Many of these probably look familiar, and there’s more and more attention being paid to improving things like school culture. At any rate, it’s important to see the specific qualities teachers are seeking in a workplace and adjust what you can accordingly. Like any industry, collegial relationships are paramount to employee satisfaction, and in this case, it ties in with school culture and instructional leadership. It’s all about having the right personnel.
If you want to dive into the research a bit more, check out the full report

HR Extras

Nationwide survey reveals projected salary budget growth in 2018

Base salaries for U.S. employees are expected to rise 3.1 percent in 2018, slightly above actual 2017 levels, according to an annual WorldatWork survey.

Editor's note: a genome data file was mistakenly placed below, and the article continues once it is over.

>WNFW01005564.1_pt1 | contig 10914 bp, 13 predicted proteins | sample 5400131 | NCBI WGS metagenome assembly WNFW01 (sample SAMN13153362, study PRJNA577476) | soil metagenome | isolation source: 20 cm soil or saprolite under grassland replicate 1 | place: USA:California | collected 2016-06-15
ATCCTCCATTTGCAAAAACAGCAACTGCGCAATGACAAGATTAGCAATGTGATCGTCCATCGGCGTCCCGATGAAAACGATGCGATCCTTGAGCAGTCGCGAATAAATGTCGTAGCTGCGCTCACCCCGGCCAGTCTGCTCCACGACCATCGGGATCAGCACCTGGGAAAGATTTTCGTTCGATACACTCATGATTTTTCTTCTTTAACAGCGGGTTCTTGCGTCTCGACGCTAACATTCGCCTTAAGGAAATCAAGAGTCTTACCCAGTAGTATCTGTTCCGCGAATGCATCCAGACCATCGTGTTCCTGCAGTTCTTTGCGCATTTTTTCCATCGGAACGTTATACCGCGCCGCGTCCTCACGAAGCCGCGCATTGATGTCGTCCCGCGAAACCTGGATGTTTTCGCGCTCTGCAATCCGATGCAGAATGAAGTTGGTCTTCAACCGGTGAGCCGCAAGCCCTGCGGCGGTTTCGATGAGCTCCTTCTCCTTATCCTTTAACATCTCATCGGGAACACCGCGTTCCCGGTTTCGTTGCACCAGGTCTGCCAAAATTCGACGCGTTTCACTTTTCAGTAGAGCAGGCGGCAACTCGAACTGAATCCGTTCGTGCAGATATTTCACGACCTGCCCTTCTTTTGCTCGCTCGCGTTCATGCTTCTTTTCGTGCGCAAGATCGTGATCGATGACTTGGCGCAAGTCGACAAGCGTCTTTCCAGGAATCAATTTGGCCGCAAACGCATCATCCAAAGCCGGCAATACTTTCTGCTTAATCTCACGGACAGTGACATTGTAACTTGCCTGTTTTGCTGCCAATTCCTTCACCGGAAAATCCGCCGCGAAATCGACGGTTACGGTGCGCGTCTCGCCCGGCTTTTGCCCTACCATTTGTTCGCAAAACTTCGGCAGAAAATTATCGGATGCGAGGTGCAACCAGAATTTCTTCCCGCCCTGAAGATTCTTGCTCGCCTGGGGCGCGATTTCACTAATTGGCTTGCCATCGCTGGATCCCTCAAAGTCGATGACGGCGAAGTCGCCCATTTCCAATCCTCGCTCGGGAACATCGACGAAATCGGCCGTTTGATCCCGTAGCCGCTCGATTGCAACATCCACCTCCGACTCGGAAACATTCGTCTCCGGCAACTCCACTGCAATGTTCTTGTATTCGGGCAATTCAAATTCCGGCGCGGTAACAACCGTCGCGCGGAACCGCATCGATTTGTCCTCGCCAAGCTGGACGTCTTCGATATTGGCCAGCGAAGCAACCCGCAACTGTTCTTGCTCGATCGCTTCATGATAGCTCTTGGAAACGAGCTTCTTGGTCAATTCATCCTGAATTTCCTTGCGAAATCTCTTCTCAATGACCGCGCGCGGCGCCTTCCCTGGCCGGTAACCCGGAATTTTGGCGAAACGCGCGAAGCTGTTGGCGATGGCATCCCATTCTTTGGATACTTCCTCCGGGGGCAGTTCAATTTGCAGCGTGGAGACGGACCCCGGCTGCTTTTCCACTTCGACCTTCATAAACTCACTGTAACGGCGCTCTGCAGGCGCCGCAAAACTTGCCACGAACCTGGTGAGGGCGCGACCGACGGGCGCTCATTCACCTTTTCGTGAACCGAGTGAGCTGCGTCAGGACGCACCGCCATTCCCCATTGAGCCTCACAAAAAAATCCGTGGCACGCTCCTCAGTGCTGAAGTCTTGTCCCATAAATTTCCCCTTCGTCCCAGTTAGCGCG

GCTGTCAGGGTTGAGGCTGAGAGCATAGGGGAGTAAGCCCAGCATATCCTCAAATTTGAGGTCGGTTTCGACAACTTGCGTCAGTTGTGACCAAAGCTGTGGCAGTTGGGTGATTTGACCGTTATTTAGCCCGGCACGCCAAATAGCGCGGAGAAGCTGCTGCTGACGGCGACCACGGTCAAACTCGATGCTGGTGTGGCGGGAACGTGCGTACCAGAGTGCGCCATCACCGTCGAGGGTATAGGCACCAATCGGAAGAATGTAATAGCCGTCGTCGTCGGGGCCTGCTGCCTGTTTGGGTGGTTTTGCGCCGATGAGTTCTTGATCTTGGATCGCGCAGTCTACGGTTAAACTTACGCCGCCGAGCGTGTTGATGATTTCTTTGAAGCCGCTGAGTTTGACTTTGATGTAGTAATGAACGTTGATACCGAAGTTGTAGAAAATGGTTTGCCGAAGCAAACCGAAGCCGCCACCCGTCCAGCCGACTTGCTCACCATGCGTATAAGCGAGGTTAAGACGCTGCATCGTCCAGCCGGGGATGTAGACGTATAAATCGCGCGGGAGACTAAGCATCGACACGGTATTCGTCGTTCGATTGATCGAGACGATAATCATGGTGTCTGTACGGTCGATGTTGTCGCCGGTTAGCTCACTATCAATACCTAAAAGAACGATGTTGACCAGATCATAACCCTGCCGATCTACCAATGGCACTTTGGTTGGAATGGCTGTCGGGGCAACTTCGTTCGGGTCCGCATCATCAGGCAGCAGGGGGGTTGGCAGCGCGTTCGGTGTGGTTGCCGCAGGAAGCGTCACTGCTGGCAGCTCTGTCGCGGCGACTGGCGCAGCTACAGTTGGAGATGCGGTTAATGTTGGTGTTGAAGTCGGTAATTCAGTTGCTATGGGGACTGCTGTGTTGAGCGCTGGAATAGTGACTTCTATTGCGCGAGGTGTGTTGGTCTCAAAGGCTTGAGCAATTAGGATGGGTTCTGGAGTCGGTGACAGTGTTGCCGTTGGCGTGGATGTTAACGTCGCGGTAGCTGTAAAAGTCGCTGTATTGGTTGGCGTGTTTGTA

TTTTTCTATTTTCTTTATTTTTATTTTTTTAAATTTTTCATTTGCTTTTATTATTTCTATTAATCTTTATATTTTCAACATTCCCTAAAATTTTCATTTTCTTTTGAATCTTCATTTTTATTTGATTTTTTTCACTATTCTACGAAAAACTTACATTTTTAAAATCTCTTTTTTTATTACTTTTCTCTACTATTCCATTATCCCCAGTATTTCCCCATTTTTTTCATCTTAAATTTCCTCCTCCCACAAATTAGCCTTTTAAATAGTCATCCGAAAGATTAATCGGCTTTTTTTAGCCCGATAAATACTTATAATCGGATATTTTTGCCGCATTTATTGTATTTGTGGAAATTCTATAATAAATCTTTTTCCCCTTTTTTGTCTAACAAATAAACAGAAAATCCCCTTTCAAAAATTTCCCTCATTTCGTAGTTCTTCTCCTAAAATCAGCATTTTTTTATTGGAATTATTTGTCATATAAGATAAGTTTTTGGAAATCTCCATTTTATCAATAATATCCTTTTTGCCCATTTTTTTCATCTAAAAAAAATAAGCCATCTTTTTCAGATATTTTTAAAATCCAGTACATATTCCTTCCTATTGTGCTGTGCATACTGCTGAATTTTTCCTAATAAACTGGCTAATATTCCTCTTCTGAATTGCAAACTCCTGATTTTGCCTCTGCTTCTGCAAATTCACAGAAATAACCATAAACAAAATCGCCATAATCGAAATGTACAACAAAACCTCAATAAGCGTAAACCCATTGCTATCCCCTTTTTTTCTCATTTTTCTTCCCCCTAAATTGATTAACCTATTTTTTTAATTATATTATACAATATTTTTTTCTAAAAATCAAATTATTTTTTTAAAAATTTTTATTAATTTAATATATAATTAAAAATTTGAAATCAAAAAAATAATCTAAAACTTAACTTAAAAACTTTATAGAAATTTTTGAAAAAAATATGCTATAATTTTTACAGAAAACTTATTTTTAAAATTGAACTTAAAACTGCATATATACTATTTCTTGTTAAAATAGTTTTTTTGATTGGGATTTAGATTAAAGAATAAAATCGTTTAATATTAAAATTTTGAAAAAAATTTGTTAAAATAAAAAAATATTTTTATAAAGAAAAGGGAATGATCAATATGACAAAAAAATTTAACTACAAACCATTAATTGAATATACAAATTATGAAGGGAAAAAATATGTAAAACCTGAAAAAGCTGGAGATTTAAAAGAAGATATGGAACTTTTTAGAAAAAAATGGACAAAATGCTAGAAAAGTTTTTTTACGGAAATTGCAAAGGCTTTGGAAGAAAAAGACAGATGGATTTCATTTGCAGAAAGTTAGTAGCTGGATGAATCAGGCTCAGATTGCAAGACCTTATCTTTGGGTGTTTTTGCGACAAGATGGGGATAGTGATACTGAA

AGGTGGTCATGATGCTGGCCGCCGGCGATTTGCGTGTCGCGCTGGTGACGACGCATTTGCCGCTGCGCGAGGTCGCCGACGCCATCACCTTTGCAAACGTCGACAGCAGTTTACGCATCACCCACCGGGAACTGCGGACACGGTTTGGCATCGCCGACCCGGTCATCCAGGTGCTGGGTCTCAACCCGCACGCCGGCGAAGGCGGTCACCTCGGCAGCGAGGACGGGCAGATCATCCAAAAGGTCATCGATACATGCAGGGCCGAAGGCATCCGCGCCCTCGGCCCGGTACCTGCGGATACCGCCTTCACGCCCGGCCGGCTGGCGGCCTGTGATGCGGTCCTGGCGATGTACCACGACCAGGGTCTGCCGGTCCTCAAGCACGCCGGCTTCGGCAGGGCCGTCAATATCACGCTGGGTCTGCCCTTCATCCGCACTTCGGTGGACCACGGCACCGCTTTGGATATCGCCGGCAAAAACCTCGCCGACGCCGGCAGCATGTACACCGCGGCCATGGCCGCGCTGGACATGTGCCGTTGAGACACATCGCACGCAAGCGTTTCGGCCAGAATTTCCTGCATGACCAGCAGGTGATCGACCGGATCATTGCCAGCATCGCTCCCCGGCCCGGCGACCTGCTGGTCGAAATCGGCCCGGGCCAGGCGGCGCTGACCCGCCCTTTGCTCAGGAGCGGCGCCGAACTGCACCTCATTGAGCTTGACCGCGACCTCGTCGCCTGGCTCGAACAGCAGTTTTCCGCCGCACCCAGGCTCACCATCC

State salary budget increases for 2017 showed little variance from 2016. Increases ranged from 2.9 percent to 3.1 percent, with the median at 3 percent. In urban areas, increases ranged from 3 percent to 3.3 percent.
Survey respondents are awarding general salary increases to 89 percent of employees in 2017. The percentage of organizations using variable pay increased for the third consecutive year by one percentage point, up to 85 percent in 2017.

According to a WorldatWork news release, the plateau in growth may be attributed to the increase of variable pay or non-cash based rewards. Governmental regulations also may have made an impact on salary growth. However, despite the overtime rule getting blocked, many organizations had already implemented the changes and chose to keep them in place.

For more information on the survey, visit the WorldatWork website